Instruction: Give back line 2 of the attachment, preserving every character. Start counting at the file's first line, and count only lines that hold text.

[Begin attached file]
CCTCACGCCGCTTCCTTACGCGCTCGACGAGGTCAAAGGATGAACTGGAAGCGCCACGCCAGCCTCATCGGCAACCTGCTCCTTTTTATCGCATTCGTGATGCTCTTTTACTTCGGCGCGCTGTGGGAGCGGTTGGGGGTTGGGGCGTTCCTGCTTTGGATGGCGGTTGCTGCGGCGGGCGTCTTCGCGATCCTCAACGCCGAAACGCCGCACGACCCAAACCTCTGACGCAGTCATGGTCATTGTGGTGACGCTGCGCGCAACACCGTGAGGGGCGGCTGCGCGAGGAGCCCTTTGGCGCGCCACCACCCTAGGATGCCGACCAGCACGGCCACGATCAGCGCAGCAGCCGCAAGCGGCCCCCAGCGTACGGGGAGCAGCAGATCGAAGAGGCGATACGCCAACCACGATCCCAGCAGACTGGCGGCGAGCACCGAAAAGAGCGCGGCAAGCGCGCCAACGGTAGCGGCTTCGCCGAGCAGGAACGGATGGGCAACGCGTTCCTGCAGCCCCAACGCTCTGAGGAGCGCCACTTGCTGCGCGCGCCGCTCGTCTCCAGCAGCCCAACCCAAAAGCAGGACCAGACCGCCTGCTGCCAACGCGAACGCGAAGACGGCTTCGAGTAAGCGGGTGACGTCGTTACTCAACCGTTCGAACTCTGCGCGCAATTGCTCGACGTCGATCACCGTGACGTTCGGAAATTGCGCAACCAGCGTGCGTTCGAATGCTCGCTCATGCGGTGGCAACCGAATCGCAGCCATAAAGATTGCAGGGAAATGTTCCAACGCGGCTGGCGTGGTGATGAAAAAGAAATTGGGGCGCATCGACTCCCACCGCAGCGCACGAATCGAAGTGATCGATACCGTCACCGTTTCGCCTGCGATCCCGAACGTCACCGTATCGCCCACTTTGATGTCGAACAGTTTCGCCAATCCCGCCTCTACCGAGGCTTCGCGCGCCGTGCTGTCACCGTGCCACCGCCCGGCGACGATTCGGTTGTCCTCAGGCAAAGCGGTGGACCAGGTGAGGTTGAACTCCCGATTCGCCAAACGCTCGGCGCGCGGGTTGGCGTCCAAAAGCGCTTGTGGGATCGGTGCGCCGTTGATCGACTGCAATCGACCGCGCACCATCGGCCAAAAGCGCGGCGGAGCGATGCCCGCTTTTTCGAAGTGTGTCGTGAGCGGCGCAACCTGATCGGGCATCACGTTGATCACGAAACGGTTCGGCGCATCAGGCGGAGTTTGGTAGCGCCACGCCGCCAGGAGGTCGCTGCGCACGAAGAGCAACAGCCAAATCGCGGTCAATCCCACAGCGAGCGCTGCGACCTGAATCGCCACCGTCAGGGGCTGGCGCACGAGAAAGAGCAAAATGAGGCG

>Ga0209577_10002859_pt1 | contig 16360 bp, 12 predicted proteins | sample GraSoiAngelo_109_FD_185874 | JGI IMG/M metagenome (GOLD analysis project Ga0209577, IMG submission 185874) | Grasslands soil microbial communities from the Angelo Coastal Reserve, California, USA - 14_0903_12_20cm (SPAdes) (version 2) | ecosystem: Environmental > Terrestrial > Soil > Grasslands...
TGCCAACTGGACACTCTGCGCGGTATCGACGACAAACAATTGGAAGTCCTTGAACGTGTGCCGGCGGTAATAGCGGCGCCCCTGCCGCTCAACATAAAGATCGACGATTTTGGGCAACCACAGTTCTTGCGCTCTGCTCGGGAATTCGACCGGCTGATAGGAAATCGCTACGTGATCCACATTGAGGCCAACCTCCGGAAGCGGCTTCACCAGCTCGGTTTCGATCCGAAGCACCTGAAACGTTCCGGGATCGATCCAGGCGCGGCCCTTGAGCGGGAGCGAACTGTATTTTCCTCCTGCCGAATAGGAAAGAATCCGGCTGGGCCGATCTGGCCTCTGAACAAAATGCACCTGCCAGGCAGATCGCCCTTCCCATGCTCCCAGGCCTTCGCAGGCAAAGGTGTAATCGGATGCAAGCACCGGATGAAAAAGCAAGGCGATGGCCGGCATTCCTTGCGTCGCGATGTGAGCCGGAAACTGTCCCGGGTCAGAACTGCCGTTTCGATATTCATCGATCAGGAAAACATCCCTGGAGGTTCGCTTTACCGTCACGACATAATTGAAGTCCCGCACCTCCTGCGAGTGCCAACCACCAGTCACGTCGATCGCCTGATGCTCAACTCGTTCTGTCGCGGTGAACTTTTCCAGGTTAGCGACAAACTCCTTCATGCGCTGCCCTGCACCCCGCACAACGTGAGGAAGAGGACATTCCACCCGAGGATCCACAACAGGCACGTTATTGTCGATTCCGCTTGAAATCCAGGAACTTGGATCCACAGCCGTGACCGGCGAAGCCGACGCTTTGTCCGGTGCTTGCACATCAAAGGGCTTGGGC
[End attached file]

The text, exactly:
>Ga0209577_10002859_pt1 | contig 16360 bp, 12 predicted proteins | sample GraSoiAngelo_109_FD_185874 | JGI IMG/M metagenome (GOLD analysis project Ga0209577, IMG submission 185874) | Grasslands soil microbial communities from the Angelo Coastal Reserve, California, USA - 14_0903_12_20cm (SPAdes) (version 2) | ecosystem: Environmental > Terrestrial > Soil > Grasslands...